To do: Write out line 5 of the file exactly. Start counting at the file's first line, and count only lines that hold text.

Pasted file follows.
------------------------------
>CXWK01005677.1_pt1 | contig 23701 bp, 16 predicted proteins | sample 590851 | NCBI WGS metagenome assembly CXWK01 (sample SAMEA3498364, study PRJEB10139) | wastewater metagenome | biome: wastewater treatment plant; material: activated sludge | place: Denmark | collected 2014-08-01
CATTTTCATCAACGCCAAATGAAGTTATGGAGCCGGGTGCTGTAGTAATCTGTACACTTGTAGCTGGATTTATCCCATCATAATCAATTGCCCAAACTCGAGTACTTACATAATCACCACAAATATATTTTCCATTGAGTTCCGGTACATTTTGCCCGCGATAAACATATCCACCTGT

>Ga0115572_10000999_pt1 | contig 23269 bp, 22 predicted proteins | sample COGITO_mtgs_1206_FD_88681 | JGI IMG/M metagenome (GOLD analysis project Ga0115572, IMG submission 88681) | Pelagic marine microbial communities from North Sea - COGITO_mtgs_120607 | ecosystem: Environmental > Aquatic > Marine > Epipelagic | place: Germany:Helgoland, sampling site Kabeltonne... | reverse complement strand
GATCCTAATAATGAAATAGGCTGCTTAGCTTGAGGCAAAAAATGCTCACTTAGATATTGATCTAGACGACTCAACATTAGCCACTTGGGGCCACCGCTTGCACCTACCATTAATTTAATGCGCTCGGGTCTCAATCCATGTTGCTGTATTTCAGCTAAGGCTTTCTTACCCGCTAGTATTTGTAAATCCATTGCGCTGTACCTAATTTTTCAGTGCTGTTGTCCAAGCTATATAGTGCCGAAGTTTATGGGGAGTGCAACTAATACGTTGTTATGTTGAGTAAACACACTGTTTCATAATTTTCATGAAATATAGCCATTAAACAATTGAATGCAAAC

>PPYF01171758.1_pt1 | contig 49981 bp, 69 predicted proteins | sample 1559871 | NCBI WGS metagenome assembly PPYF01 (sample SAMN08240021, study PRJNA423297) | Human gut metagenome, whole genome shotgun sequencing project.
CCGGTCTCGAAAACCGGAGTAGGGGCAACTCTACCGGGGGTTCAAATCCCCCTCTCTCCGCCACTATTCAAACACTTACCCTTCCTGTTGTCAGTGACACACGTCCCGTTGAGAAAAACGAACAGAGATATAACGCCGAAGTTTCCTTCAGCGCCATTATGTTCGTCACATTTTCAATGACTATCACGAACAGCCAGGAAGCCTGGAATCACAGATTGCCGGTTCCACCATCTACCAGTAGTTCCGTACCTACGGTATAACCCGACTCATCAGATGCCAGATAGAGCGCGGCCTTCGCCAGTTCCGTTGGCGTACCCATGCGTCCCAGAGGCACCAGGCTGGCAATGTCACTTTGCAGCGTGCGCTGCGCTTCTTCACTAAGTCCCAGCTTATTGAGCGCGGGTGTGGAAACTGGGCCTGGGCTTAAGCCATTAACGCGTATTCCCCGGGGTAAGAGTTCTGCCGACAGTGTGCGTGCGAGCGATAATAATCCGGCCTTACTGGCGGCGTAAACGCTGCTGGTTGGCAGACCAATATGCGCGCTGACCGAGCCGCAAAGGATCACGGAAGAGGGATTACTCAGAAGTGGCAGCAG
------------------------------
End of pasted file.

>PPYF01171758.1_pt1 | contig 49981 bp, 69 predicted proteins | sample 1559871 | NCBI WGS metagenome assembly PPYF01 (sample SAMN08240021, study PRJNA423297) | Human gut metagenome, whole genome shotgun sequencing project.